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Windy McPherson's Son

CHAPTER II.2
It was a wonderful place, that South Water Street in Chicago where Sam came to make
his business start in the city, and it was proof of the dry unresponsiveness in him that he
did not sense more fully its meaning and its message. All day the food stuff of a vast city
flowed through the narrow streets. Blue-shirted, broad-shouldered teamsters from the
tops of high piled wagons bawled at scurrying pedestrians. On the sidewalks in boxes,
bags, and barrels, lay oranges from Florida and California, figs from Arabia, bananas
from Jamaica, nuts from the hills of Spain and the plains of Africa, cabbages from Ohio,
beans from Michigan, corn and potatoes from Iowa. In December, fur-coated men hurried
through the forests of northern Michigan gathering Christmas trees that found their way
to warm firesides through the street. And summer and winter a million hens laid the eggs
that were gathered there, and the cattle on a thousand hills sent their yellow butter fat
packed in tubs and piled upon trucks to add to the confusion.
Into this street Sam walked, thinking little of the wonder of these things and thinking
haltingly, getting his sense of the bigness of it in dollars and cents. Standing in the
doorway of the commission house for which he was to work, strong, well clad, able and
efficient, he looked through the streets, seeing and hearing the hurry and the roar and the
shouting of voices, and then with a smile upon his lips went inside. In his brain was an
unexpressed thought. As the old Norse marauders looked at the cities sitting in their
splendour on the Mediterranean so looked he. "What loot!" a voice within him said, and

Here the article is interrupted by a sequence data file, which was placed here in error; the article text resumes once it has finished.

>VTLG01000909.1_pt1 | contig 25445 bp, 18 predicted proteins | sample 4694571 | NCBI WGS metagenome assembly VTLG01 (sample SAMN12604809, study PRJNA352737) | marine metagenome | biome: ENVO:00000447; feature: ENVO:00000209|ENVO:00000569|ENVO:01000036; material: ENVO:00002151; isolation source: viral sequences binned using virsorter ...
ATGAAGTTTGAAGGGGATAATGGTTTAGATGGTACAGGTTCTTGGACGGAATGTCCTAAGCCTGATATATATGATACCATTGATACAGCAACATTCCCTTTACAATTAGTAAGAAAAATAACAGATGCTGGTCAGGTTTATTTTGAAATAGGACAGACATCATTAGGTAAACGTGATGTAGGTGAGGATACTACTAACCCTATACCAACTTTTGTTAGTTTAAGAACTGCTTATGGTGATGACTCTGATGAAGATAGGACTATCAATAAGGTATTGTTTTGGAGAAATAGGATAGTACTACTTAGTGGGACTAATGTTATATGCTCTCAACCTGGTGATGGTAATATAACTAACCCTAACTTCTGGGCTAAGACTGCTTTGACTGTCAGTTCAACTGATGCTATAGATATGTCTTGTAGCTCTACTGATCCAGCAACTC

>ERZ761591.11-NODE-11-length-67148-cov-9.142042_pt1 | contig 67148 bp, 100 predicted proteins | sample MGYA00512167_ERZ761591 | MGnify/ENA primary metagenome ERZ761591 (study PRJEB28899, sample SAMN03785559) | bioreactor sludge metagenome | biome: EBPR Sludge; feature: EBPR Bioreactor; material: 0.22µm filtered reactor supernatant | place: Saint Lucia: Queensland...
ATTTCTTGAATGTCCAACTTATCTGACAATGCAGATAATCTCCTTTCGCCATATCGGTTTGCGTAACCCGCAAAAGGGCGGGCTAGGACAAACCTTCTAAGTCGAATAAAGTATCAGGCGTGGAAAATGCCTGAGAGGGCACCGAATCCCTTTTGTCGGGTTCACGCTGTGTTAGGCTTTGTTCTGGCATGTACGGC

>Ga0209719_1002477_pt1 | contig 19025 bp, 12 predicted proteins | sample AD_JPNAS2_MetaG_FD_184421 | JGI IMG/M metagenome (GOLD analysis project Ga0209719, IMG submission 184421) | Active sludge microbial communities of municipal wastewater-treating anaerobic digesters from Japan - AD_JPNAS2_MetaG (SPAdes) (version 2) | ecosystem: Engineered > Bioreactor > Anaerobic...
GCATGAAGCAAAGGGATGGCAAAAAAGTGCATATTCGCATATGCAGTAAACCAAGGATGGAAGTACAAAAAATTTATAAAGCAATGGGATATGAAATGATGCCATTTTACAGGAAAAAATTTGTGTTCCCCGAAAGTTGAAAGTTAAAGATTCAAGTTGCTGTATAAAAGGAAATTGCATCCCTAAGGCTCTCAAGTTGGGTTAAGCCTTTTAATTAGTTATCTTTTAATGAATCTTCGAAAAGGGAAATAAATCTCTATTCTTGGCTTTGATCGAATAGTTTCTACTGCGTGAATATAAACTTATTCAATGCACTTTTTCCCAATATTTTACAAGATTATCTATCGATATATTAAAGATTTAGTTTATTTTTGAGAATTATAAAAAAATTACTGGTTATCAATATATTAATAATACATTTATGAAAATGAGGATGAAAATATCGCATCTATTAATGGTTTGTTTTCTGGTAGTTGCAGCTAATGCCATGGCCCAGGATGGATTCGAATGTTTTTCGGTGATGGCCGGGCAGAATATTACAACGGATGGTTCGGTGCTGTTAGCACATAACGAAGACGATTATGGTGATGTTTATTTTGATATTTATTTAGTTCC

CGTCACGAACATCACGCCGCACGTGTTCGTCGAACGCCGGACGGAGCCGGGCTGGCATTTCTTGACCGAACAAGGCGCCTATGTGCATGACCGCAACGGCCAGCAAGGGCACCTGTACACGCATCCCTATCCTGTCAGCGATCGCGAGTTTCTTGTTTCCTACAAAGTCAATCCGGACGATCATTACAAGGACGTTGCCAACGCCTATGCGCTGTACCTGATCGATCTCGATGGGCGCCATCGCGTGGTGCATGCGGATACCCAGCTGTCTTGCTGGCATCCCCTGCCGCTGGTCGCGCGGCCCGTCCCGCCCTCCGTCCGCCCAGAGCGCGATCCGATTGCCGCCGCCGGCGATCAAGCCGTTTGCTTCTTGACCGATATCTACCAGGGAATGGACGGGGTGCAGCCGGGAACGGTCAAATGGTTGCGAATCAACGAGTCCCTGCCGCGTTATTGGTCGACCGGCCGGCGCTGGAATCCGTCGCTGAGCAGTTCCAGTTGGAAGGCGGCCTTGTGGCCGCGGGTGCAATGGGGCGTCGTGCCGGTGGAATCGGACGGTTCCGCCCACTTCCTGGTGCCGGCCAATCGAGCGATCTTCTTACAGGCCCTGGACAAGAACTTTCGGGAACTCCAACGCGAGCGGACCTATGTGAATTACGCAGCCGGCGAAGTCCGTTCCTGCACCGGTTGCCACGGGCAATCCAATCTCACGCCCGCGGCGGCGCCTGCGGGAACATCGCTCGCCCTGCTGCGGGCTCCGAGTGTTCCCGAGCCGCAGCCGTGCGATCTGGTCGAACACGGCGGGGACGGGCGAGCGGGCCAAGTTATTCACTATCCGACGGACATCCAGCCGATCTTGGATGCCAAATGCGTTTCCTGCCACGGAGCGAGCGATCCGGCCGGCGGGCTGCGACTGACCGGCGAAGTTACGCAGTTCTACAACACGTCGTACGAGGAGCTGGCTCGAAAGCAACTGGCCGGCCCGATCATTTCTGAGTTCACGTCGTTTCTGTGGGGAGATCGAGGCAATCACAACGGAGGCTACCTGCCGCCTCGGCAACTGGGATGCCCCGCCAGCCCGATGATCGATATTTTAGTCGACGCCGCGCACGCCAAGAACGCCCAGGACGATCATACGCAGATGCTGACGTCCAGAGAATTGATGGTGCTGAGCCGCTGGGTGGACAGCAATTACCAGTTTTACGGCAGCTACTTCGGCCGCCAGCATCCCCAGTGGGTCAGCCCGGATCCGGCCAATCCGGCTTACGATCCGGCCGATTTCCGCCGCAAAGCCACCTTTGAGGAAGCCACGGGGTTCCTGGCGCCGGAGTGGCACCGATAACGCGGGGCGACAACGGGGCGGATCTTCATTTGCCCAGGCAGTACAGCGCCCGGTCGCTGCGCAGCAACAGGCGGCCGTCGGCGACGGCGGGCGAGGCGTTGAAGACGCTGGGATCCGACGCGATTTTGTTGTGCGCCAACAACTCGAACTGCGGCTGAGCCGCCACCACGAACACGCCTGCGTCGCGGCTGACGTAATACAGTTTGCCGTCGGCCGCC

his brain began devising methods by which he should get his share of it.
Years later, when Sam was a man of big affairs, he drove one day in a carriage through
the streets and turning to his companion, a grey-haired, dignified Boston man who sat
beside him, said, "I worked here once and used to sit on a barrel of apples at the edge of
the sidewalk thinking how clever I was to make more money in one month than the man
who raised the apples made in a year."
The Boston man, stirred by the sight of so much foodstuff and moved to epigram by his
mood, looked up and down the street.
"The foodstuff of an empire rattling o'er the stones," he said.
"I should have made more money here," answered Sam dryly.
The commission firm for which Sam worked was a partnership, not a corporation, and
was owned by two brothers. Of the two Sam thought that the elder, a tall, bald, narrow-
shouldered man, with a long narrow face and a suave manner, was the real master, and
represented most of the ability in the partnership. He was oily, silent, tireless. All day he
went in and out of the office and warehouses and up and down the crowded street,
sucking nervously at an unlighted cigar. He was a great worker in a suburban church, but
a shrewd and, Sam suspected, an unscrupulous business man. Occasionally the minister
or some of the women of the suburban church came into the office to talk with him, and
 
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